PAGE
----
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Please, Don’t Make Me Go!

June 26, 2008

 

Slice of Life Sunday is a meme dedicated to preserving the accounts of events cut out of the lives of average people just like you and me from all over the world. And like having ice cream with your pie, there is more to this meme than meets the eye – it’s a meme a` la mode. I hope you will join me and share a Slice of your Life.

 

 

One week ago I received a lay-off and while this is usually devastating news to most employees, it came as a blessing to me. The economy has made a day at the office an unpleasant experience. For the past three months, I have had to force myself to go into work. The anticipated lay-off finally came and I am excited to have the summer, or hopefully most of it off. I am now free to do projects I have put on the back burner so many times they are boiling over in necessity to be completed. One of my bigger projects is to repair and paint 400 feet of picket fence outlining my yard. I also need to paint the trim on my home and the wood porch furniture. To my surprise, I am up and at it every morning. No longer do I have to drag myself out of bed. I find myself actually excited each morning to throw on my sweats and an old top and head outside by 7:30am. Each morning I take time to sit on the porch and sip a cup of coffee while watching and listening to the birds.

 

I have come to enjoy watching the birds, particularly the comings and goings around a large barn-inspired bird house I received as a birthday present from my dearest friends two years ago. This birdhouse has been quite the conversational piece to any who come to visit. It is a handmade replica of an old barn complete with a tin roof and a tractor sitting in front of the barn door. Birds immediately took up residence as soon as my father and brother sat it up high on a 4×4 in the front yard. This summer we have a full house with all five compartments filled with nests of wrens and sparrows. It has been interesting watching the mother and father bird bring trigs, leaves and whatever they find to build their nest. Recently, the mother birds have carted in food and water for the babies. Dad and I have spent many hours just sitting and watching the baby birds come to the hole in anticipation of their next meal. I began getting restless waiting for the time the babies would be ready to leave their nest.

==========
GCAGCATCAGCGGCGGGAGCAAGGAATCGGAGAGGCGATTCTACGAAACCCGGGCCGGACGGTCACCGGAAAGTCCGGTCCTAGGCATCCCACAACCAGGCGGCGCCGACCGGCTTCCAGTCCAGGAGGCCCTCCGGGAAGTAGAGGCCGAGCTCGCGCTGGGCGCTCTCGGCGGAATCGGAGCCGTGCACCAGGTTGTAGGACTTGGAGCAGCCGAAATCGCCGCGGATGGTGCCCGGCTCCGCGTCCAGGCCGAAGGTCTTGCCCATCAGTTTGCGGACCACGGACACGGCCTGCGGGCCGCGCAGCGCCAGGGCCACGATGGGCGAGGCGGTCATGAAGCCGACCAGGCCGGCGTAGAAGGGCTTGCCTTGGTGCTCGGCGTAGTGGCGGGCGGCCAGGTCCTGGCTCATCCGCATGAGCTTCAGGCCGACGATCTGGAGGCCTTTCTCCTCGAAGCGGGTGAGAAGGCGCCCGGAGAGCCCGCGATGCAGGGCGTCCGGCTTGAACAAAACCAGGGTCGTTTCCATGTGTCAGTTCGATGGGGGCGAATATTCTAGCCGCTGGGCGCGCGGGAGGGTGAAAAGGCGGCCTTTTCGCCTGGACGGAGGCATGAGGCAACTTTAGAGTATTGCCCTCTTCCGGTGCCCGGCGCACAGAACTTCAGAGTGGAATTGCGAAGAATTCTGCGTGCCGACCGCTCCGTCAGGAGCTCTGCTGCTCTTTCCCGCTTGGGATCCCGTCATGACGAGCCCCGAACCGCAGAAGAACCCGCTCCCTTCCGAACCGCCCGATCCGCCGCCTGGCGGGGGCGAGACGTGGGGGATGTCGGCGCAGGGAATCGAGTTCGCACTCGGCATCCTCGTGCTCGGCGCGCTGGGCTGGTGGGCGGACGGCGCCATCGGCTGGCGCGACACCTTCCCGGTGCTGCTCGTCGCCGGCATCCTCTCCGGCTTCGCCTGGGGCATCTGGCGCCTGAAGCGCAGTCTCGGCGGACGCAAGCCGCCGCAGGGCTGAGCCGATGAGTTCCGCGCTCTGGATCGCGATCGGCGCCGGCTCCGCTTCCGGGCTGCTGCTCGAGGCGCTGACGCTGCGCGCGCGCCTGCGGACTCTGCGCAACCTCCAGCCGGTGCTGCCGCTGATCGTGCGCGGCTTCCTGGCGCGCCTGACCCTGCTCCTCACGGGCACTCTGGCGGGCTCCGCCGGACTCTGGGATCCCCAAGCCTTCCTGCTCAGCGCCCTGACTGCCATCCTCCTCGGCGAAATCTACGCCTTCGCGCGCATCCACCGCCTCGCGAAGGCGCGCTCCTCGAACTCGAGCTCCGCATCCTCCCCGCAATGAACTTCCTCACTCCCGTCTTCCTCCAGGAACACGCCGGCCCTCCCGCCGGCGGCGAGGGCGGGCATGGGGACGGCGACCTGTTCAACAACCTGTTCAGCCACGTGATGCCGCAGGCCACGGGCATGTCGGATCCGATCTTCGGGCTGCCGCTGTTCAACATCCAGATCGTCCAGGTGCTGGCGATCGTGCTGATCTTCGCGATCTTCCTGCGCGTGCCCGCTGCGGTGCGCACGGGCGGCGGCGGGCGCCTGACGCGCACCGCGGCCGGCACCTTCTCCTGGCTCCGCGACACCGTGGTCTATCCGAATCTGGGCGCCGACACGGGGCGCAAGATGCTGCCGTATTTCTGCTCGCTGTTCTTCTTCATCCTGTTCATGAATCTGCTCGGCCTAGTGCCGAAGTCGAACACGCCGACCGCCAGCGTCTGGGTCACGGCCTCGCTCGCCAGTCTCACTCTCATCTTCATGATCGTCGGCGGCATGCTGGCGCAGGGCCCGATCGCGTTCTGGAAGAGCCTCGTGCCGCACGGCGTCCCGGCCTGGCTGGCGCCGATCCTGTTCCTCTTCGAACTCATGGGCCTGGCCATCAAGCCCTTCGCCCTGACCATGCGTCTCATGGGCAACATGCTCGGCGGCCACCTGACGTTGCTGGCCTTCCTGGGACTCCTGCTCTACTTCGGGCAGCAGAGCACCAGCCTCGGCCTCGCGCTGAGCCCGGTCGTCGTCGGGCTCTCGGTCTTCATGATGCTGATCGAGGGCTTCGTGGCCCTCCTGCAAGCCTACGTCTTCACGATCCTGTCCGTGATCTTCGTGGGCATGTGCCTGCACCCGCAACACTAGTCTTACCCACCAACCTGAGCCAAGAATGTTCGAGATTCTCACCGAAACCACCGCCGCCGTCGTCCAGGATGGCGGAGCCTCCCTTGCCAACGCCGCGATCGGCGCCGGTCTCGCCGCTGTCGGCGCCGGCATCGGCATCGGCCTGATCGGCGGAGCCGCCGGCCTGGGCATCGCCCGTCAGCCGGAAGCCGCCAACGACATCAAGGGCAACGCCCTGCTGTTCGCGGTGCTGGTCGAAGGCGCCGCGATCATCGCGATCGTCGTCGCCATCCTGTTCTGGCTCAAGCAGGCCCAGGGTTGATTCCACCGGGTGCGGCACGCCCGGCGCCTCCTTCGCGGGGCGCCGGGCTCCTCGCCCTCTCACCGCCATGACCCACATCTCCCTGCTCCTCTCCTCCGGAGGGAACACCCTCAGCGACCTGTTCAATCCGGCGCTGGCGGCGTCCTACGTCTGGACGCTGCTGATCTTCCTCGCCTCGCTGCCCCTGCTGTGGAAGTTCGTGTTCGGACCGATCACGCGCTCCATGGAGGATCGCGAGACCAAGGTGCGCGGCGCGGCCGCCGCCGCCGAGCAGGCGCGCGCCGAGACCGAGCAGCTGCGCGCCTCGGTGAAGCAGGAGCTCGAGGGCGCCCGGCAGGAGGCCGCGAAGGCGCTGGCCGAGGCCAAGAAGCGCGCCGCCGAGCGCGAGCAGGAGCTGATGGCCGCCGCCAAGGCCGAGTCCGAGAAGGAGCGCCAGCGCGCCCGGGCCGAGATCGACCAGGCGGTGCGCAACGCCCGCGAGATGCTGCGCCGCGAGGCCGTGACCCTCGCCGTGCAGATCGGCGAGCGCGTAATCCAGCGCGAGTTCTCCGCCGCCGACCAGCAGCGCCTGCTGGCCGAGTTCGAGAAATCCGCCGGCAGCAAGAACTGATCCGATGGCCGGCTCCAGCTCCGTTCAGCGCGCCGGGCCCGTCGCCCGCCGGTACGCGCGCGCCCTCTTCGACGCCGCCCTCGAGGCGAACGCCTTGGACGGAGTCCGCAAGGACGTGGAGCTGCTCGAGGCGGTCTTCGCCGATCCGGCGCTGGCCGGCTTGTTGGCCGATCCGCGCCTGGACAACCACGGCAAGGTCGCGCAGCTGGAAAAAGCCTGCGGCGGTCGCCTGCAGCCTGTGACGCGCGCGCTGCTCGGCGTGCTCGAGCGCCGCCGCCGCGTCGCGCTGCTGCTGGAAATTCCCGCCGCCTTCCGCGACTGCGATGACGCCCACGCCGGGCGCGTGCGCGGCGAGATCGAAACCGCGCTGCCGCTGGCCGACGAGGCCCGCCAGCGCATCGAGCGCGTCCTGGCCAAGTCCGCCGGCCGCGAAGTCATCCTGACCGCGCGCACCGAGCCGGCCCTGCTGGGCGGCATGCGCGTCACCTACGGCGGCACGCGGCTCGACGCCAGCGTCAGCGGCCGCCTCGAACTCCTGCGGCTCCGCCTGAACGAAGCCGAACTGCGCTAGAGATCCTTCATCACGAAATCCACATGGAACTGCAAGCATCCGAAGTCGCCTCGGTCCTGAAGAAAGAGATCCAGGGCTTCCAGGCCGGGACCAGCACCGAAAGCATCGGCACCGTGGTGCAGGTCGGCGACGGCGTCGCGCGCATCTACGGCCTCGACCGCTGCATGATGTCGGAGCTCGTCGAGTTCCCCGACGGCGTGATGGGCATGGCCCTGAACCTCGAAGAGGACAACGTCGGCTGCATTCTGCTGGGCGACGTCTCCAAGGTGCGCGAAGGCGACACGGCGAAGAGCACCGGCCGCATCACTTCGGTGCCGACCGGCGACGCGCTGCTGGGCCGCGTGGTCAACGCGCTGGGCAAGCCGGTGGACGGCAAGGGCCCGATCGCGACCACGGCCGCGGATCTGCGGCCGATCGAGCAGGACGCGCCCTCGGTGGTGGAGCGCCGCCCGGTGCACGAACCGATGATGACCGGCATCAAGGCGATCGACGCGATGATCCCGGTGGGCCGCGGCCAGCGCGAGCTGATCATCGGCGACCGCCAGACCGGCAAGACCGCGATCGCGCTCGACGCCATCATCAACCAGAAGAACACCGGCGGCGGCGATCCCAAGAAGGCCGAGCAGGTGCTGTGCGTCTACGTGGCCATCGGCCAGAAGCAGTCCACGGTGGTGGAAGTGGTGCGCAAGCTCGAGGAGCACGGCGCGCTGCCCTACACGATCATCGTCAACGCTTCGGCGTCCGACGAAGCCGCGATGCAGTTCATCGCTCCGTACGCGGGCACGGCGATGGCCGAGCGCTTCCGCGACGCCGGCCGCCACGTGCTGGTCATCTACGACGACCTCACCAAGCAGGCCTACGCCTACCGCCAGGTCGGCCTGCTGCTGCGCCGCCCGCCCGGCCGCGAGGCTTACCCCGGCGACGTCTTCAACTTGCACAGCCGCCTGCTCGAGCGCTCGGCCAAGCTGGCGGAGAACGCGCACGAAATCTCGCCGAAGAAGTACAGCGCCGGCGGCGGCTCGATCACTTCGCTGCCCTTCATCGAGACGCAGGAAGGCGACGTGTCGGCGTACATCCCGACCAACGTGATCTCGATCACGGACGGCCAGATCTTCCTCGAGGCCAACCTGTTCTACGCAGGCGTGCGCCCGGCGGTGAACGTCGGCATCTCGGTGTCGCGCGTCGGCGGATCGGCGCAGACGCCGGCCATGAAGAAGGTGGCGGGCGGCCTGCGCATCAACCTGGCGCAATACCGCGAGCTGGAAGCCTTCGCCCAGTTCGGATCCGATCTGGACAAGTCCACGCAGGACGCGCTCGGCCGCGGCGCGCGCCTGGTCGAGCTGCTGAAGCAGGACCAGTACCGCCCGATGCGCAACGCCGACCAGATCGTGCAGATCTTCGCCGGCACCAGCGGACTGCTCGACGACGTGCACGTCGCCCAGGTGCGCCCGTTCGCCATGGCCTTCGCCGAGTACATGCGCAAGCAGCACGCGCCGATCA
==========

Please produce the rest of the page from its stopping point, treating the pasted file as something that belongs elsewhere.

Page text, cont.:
Three days ago, while I was scrubbing down a section of the picket fence I had the joy of watching a baby bird come out of its nest. I have never seen this before, so I immediately put down my scrub brush and helped myself to a front row seat on my porch glider to see how the baby bird would react to its new world. The poor little bird had come out of the hole and missed the landing the barn is sitting on and fell to the ground. It was so startled, it just sat on the ground looking around. It sat there, in one spot, for almost a half an hour looking around with an occasional chirp as if to say, “Hey, where did everyone go? What do I do now mom?”  Just when I became concerned that it may have gotten hurt in its decent to the new world, the baby bird flapped its wings once and then flew across the yard and landed on the picket fence. It sat there a few minutes and then flew away. I was amazed to see how birds just fly the first time they try. They do not have the trials of a toddler learning to walk. The natural instincts of baby animals have always been a fascination of mine. While we humans supposedly possess the highest intellect, it takes up to eighteen years, and sometimes longer, before our offspring are ready to fly.

 

Later that same day, I noticed the mother bird take more food to the hole containing her nest. Ah, there was another baby bird still in the nest and I happily realized I may have the opportunity for a repeat performance. I kept a watchful eye, but the little bird did not venture out of his home. The next day, the mother bird tried numerous times to coax the baby out of its nest. The baby would poke its head out of the hole and look around, but would retreat to safety. I became so intrigued by this little bird refusing to come out of its nest, I decided to paint our glider chair instead of washing more fence. Now, I could stay on the porch to see how the mother bird was going to get this baby to leave the nest. Dad and I were eating lunch, sitting on the porch of course, and I noticed the mother bird brought what appeared to be part of a worm and took it to the front of the hole. The baby bird immediately pecked at the food but the mother quickly took it away and sat it on the landing. The baby bird looked at her and then at the food laying about a foot away, then back at its mother and chirped. The mother flew away leaving the baby to study on its predicament. It would have to come out of the hole if it wanted to eat. Smart mother I thought, so much for the implications of the saying “bird-brained.” I began to paint again and the baby bird continued to look at its lunch lying on the landing. Finally, another bird came along and helped itself to lunch. The baby bird retreated back into its nest. This went on the rest of the day and evening. The mother bird would bring food and leave it on the landing and the baby bird would watch the food from the safety of its hole until another bird came along and stole its meal. The mother bird would give the baby water throughout the day, but it was late in the evening before she let it have the food she brought. I was so fascinated watching the mother bird spend her day trying to obtain the empty-nest syndrome, I not only painted the glider chair, but also a metal three-tiered stand and two sets of shutters.